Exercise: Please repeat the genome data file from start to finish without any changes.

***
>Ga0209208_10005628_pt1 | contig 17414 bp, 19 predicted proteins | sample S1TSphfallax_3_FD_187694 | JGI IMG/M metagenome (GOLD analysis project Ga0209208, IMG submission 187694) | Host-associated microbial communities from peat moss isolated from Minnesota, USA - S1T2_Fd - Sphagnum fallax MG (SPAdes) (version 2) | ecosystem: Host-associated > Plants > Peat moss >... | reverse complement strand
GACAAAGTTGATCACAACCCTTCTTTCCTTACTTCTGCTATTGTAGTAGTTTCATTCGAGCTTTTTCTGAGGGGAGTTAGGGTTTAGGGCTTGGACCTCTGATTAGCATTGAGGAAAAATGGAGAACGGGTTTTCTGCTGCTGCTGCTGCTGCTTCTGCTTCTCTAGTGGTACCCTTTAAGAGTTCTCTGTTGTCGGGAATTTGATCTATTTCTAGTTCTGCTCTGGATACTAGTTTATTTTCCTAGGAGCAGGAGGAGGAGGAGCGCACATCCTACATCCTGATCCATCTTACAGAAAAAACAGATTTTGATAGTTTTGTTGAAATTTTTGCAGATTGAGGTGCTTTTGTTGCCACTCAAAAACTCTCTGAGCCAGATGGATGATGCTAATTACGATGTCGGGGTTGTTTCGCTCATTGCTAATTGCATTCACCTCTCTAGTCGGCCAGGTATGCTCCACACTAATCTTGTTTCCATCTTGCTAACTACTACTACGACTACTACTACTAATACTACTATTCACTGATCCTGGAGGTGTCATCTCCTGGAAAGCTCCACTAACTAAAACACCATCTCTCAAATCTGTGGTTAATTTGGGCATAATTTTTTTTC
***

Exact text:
>Ga0209208_10005628_pt1 | contig 17414 bp, 19 predicted proteins | sample S1TSphfallax_3_FD_187694 | JGI IMG/M metagenome (GOLD analysis project Ga0209208, IMG submission 187694) | Host-associated microbial communities from peat moss isolated from Minnesota, USA - S1T2_Fd - Sphagnum fallax MG (SPAdes) (version 2) | ecosystem: Host-associated > Plants > Peat moss >... | reverse complement strand
GACAAAGTTGATCACAACCCTTCTTTCCTTACTTCTGCTATTGTAGTAGTTTCATTCGAGCTTTTTCTGAGGGGAGTTAGGGTTTAGGGCTTGGACCTCTGATTAGCATTGAGGAAAAATGGAGAACGGGTTTTCTGCTGCTGCTGCTGCTGCTTCTGCTTCTCTAGTGGTACCCTTTAAGAGTTCTCTGTTGTCGGGAATTTGATCTATTTCTAGTTCTGCTCTGGATACTAGTTTATTTTCCTAGGAGCAGGAGGAGGAGGAGCGCACATCCTACATCCTGATCCATCTTACAGAAAAAACAGATTTTGATAGTTTTGTTGAAATTTTTGCAGATTGAGGTGCTTTTGTTGCCACTCAAAAACTCTCTGAGCCAGATGGATGATGCTAATTACGATGTCGGGGTTGTTTCGCTCATTGCTAATTGCATTCACCTCTCTAGTCGGCCAGGTATGCTCCACACTAATCTTGTTTCCATCTTGCTAACTACTACTACGACTACTACTACTAATACTACTATTCACTGATCCTGGAGGTGTCATCTCCTGGAAAGCTCCACTAACTAAAACACCATCTCTCAAATCTGTGGTTAATTTGGGCATAATTTTTTTTC